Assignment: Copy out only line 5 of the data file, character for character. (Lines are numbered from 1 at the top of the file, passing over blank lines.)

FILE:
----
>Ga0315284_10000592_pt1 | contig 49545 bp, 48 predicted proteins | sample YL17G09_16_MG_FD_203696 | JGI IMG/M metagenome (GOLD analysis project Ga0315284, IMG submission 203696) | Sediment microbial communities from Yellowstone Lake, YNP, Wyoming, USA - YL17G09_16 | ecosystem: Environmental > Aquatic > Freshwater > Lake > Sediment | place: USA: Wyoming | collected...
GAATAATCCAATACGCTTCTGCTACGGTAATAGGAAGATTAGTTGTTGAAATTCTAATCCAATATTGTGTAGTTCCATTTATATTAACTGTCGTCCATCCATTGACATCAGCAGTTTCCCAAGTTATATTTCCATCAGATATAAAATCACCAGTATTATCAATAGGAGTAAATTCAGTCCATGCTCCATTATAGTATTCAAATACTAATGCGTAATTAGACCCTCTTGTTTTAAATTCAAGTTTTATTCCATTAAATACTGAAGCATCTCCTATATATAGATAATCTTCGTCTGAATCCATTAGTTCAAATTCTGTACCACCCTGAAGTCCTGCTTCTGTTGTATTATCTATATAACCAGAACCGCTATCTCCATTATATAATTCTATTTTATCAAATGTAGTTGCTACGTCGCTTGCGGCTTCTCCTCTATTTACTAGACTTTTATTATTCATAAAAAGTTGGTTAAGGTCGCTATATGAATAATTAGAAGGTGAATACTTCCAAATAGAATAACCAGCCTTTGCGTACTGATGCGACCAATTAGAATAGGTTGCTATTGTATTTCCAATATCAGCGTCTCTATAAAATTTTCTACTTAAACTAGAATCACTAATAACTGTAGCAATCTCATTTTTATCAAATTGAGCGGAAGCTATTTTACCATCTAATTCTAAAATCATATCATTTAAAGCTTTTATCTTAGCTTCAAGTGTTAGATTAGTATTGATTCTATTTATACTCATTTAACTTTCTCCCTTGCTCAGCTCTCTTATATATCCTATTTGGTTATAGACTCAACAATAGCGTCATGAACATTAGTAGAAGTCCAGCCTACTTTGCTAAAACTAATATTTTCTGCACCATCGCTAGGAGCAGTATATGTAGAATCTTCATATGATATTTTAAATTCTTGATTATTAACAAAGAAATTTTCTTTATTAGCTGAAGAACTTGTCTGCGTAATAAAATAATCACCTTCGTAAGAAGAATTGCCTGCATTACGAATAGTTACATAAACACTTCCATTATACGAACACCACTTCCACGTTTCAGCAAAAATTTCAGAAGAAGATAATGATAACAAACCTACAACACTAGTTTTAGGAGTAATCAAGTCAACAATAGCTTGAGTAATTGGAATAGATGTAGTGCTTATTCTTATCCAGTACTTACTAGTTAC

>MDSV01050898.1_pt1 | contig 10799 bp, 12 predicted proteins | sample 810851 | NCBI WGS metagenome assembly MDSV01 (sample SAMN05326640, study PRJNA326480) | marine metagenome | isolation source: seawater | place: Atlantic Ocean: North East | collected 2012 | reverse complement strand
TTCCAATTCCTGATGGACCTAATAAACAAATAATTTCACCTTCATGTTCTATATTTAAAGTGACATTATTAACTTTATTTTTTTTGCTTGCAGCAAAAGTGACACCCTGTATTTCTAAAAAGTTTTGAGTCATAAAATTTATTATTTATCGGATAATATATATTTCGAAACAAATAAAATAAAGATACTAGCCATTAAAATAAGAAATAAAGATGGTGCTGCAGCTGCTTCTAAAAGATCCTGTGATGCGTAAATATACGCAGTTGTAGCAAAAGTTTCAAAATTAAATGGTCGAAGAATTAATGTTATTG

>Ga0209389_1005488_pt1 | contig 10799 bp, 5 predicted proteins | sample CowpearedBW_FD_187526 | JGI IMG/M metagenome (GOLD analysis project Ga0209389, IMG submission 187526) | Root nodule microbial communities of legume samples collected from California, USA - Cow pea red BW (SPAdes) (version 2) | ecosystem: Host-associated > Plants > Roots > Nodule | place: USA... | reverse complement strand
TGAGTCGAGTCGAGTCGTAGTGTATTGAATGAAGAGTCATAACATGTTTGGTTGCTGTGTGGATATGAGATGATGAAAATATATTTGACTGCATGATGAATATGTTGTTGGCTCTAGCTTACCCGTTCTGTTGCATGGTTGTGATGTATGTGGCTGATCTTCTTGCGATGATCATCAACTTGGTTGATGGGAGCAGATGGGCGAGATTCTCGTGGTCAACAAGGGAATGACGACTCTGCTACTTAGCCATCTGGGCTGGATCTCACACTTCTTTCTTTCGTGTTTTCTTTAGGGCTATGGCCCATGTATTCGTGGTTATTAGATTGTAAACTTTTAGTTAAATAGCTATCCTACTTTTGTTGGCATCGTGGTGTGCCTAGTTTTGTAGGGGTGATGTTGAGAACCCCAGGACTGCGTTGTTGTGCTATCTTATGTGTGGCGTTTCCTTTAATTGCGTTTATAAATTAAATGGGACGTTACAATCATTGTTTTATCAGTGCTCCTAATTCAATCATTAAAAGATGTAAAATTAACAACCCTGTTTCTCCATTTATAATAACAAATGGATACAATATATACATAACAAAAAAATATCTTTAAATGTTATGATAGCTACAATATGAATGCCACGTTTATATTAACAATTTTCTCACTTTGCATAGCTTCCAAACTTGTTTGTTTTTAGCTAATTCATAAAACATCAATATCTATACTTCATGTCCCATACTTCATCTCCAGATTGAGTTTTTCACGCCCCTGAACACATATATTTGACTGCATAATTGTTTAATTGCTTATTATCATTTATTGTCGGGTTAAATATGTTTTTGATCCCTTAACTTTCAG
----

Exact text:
>Ga0209389_1005488_pt1 | contig 10799 bp, 5 predicted proteins | sample CowpearedBW_FD_187526 | JGI IMG/M metagenome (GOLD analysis project Ga0209389, IMG submission 187526) | Root nodule microbial communities of legume samples collected from California, USA - Cow pea red BW (SPAdes) (version 2) | ecosystem: Host-associated > Plants > Roots > Nodule | place: USA... | reverse complement strand